Book: “Jane Eyre,” by Charlotte Bronte
Jane Eyre is an orphan. She was brought up and tortured by her bitter aunt, thrown into a strict academy where she was publicly humiliated, and later hired to be payed to sit alone in a room and tutor a french girl for seemingly the rest of her life. Mr. Rochester, the owner and her boss at Thornfield Hall, seduces all the young society girls and keeps his deranged wife locked up in a lofty room. Jane doesn’t know about this and continues for the bulk of the novel to suffer attachments to Mr. Rochester. Why/how does this happen? Well, it turns out Mr. Rochester was really just manipulating a young and impressionable orphan tutor. Ha, and it worked. Maybe it had something to do with the mad wife he had locked away?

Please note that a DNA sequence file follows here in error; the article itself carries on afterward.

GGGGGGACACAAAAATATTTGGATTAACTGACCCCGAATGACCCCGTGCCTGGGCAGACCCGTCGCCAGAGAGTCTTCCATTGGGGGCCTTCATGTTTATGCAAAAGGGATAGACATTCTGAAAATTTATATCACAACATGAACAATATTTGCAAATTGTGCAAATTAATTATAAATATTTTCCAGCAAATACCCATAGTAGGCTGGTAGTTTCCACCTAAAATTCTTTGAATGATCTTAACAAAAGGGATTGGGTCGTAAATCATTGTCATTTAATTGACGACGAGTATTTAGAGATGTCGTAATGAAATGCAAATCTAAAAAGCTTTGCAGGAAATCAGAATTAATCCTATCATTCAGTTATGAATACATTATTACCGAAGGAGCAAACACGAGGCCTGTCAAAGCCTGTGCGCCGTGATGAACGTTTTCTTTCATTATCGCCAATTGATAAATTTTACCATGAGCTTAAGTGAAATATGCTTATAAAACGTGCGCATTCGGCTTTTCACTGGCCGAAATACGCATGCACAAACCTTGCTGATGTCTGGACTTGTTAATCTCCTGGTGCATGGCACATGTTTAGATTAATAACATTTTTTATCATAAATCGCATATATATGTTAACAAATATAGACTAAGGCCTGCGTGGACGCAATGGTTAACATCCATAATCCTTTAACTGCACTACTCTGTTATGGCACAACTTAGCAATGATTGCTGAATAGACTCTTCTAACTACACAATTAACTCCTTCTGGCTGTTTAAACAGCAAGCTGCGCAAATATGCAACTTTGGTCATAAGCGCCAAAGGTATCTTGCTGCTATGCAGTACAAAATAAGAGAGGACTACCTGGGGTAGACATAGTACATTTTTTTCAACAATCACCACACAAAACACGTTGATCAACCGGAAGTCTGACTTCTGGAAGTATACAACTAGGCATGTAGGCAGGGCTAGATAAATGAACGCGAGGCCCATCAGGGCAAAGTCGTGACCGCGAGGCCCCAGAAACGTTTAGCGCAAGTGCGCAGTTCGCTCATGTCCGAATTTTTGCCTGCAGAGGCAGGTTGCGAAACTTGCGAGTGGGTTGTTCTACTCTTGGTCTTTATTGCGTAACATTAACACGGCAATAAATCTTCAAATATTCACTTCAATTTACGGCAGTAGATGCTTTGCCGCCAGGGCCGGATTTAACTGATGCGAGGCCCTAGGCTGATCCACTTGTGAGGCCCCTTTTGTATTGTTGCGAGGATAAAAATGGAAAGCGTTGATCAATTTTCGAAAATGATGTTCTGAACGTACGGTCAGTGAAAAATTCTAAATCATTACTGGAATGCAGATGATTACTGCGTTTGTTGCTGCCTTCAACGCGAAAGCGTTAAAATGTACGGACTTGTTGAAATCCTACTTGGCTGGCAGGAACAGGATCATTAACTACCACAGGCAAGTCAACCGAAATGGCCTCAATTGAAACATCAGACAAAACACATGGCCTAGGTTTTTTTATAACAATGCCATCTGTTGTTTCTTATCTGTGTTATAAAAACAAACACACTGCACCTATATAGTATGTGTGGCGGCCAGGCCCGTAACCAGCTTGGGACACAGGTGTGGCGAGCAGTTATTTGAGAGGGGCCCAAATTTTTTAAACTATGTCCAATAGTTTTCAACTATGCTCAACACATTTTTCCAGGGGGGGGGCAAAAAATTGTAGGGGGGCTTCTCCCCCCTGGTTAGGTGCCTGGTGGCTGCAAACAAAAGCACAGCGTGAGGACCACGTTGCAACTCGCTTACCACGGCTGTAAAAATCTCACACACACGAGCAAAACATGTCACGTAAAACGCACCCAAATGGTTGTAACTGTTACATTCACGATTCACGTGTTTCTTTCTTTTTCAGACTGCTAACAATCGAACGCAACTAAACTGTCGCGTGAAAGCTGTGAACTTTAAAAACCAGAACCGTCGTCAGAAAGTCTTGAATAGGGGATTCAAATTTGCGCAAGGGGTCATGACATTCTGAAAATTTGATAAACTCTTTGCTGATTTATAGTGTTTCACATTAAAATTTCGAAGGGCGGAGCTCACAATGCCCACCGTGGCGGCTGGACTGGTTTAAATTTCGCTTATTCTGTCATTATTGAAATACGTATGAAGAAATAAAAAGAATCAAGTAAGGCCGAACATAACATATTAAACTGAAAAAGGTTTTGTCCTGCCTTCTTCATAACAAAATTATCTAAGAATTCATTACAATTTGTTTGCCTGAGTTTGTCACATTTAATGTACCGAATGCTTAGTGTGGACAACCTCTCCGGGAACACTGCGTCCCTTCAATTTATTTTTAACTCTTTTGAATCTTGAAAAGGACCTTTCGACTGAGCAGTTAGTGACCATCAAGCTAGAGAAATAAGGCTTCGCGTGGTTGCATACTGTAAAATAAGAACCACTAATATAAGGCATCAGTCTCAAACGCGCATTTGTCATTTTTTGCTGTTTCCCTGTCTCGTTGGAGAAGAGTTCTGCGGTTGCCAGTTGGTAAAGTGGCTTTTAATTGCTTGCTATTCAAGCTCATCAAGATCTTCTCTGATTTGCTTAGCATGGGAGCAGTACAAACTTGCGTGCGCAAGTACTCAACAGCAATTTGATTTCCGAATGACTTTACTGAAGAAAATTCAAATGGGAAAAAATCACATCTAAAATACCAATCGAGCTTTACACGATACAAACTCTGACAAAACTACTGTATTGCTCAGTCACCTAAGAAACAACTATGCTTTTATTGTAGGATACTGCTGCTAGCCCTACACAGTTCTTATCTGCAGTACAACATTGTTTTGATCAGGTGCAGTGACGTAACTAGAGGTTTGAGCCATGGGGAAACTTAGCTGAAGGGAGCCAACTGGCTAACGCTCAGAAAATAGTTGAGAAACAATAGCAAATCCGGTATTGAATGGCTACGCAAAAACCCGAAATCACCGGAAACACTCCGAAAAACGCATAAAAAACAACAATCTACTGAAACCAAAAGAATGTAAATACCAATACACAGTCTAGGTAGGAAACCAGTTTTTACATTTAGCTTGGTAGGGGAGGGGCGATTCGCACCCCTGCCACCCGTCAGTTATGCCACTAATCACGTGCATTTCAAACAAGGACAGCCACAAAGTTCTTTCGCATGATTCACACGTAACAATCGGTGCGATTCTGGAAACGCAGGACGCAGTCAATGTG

Anyway, the romance was done with conviction. I cried several times. It is obviously a masterpiece and I do assert that I think it lives up to it’s name. The whole time, I related to Jane, however it did often occur to me that she could never be fat. Almost all of her actions have a Christlike appeal to them. Jane can do no wrong. She makes all of the appropriate decisions a hero should. She doesn’t make/have much money so if she were fat she’d have to sneak into the Thornfield kitchen several times throughout the novel. We’d have scenes where Jane keeps snacks hidden in places nobody could find them. She’d be in the garden, snacking. She’d be distracted by food at times when she should be forwarding the story. We’d have less sympathy for her because of her greedy food habits. She would be less of a morally righteous person and she’d have to take time out to warrant why and how she was fat. It’d almost be criminal. A fat Jane Eyre is no Jane Eyre.